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The Science Behind New Year’s Failures

Jan 06, 13 The Science Behind New Year’s Failures

It’s now 2013 and I resolved to ditch the resolution tradition. I mean, why? Honestly, it’s because I’m tired of feeling like a failure when I have already forgotten them by the end of January. “They” say it takes 3 weeks to form a habit and a shorter time to break it. After doing some research, I’ve seen anywhere from 21 days to 66 to establish a habit.

Everyone claims to have a busy life. I can’t speak for others, but I know I rarely have spare time. So how do I fit a new habit into that full life? It’s like there really isn’t room to devote to changing or adding something. Trying to add in an extra half hour to dedicate to a new workout when I’m already pressed for time is really impossible to maintain. Think about it. Just one unexpected emergency arises and, poof, one day down.

And so it starts.

Can a busy life just be our scapegoat excuse? It’s hard to say. Franklin Covey, the author of “The Seven Habits of Highly Effective People” states that 40% of us claim it’s a busy life that causes us to fail at our resolutions and also feel guilty about that. For myself, I only have one example to back that up: I’m a high school teacher and, in my experience, I am literally emotionally and physically exhausted when I get home. Every day. I don’t take naps, but it’s hard to get myself up off the couch for a couple of hours. The mere thought of getting up to do anything at all – much less work out or do some house cleaning – makes me sigh. It’s like trying to make that one decision to do the right thing is just too much. I shouldn’t say this in public but – eh, what the hell – I see this in my grading, as well. After two class periods of 25 English papers each, my standards go out the window. I am just too mentally exhausted to be fair or thorough. I find myself grading the paper in a hurry, assessing a grade based on the average work effort historically put forth by that student. There is none of that “grade one class period a day” kind of thing. There simply isn’t time.

Sidebar Tip for Parents: Look over your child’s work and approve it before submission. A well-written paper is super-easy to grade, whereas a poorly-written, confusing paper fries a teacher’s brain and makes it all too easy to assess a low grade.

Apparently, I’m not the only one. John Tierney of the New York Times reported that there is actually a phenomenon called “decision fatigue.” After a stressful day or, for me, a regular day at work, it’s difficult for a person to make even one more choice. Tierney says, “One shortcut is to become reckless: to act impulsively instead of expending the energy to first think through the consequences. The other shortcut is the ultimate energy saver: do nothing.” The second shortcut makes everything all too easy, hence the lack of motivation and action.

As I’m sure many of us can surmise, the other biggest reason for New Year’s resolution failures is overloading with goals that are all too lofty. The average number of resolutions on a person’s list is 5 to 10. People feel the need to make it a common number, for some reason, rather than a realistic number. That number of resolutions may only make for a 3-bullet list but, hey, at least they’re meaningful and, therefore, more attainable.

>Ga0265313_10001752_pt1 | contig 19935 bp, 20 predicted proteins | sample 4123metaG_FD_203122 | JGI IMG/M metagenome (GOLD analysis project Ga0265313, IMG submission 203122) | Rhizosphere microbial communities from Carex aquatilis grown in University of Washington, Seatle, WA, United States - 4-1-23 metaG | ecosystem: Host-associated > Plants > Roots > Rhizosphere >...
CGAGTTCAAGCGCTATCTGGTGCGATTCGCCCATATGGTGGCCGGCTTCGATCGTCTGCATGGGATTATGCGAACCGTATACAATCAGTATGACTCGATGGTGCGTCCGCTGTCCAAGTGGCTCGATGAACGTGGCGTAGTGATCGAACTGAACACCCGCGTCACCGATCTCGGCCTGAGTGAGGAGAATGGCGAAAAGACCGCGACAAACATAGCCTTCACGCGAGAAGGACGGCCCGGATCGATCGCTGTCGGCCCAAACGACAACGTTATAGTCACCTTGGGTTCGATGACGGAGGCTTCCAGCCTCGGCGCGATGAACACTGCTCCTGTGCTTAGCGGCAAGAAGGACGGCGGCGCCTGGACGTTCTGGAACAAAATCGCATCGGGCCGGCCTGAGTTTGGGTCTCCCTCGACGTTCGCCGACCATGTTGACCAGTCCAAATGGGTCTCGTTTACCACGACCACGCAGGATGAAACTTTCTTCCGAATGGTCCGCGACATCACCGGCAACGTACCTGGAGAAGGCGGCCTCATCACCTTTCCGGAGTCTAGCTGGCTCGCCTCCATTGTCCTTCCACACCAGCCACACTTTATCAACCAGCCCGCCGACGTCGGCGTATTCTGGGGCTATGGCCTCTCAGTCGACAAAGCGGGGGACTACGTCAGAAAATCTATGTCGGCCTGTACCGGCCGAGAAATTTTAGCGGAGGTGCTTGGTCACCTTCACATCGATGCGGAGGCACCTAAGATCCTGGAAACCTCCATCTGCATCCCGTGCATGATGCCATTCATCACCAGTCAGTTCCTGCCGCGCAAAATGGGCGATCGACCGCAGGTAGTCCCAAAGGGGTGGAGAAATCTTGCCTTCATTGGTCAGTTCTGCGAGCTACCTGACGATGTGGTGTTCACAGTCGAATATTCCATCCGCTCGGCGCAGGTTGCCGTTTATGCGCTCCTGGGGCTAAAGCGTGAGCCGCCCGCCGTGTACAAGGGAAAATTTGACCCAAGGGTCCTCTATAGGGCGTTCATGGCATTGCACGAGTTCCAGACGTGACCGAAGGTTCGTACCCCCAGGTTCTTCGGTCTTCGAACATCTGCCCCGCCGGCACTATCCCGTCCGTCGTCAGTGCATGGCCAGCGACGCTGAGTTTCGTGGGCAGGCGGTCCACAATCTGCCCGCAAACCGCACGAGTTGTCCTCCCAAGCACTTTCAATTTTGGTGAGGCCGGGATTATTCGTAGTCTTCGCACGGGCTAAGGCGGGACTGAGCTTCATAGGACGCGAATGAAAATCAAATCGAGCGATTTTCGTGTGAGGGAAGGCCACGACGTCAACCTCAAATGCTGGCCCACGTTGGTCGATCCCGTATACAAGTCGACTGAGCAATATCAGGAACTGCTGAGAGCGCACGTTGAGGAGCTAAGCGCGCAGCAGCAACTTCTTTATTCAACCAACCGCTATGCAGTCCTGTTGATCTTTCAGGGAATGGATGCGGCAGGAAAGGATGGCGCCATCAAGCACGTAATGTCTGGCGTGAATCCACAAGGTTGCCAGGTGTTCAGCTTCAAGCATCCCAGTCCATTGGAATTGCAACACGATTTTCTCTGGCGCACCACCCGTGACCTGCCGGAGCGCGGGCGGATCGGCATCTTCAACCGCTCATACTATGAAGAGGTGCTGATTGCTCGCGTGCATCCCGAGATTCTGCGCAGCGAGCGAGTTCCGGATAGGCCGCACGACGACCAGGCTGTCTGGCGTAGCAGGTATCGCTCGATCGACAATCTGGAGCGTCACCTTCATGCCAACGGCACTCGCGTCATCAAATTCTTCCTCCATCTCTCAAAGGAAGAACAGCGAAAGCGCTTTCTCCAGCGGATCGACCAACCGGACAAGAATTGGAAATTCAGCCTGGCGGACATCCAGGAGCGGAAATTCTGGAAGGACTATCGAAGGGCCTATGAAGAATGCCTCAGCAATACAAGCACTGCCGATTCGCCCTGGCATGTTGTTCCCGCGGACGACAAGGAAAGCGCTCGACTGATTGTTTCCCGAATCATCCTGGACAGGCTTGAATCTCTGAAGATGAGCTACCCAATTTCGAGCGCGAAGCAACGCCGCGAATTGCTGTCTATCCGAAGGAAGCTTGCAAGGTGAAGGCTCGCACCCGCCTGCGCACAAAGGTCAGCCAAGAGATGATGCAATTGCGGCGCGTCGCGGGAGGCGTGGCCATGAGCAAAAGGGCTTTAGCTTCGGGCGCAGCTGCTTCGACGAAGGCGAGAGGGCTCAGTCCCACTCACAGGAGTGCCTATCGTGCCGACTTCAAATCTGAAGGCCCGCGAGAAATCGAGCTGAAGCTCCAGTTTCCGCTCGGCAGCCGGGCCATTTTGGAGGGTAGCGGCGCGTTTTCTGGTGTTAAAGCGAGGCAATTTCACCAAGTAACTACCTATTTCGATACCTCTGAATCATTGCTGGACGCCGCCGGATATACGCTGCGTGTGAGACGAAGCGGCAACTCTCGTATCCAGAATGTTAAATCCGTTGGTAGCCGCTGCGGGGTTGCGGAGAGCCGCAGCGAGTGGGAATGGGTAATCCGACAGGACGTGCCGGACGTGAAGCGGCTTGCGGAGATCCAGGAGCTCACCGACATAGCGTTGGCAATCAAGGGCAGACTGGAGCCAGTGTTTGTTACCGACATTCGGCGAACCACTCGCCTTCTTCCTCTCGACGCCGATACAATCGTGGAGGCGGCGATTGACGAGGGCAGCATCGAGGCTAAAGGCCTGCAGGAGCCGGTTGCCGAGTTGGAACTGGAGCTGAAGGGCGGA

The other issue with the lengthy list is that most people put too many significant life changes on that list. It becomes a list of “in a perfect world I want to…” actions instead of a list of “I can accomplish this…” actions. Rather than putting a goal of stopping smoking as the top resolution and then a few that require much less fastidiousness, people want to completely overhaul their lives and start loading themselves up with major lifestyle changes. Realistically speaking, it’s just not possible. They set themselves up for failure before the year even starts.

How can you beat the guilt?

  • Revamp your resolutions – yes, right now. Pick one major change and a few smaller goals. Quit trying to overload yourself with too much.
  • Give yourself a reasonable deadline for accomplishing them. Maybe you don’t have a deadline. That’s okay too. Be a little easy on yourself.
  • Track your progress. This is especially pertinent to weight loss and exercise goals. Holding yourself accountable through a smartphone app or a written diary gives you a visual of your accomplishments – or your level of slacking.
  • Remember that a resolution is just that: a resolution. Forgive yourself for breaking your promise. Pick yourself back up, dredge up some new resolve and get back to it.
  • If you’re a sticky-note reminder person, that might help. However, MOVE the stickies from time to time. Leaving a note on your mirror makes it too easy to overlook by week 2; it becomes familiar and ignored.
  • Reevaluate your resolutions at a pre-determined time period. Revise as necessary. Your life is a dynamic experience, and your goals should reflect your life changes.

That being said, I really only made three informal resolutions: to stick with Project 365 this time. Two years ago I managed to get halfway through February. My other resolution is to get back on the wagon of watching my weight now and getting back to my old exercise routine after I recover from the ankle surgery I had in December. I was doing it before but it’s all too easy to order a pizza when you’re not supposed to be walking or standing for much time at all. Lastly, to post to redOrbit more often. I’m embarrassed of how much I’ve slacked on that.

If I can do it, so can you. Even if I fail, it doesn’t mean you will. Good luck in your resolutions and in all your 2013 endeavors. Happy New Year, y’all!

Image Credit: Photos.com

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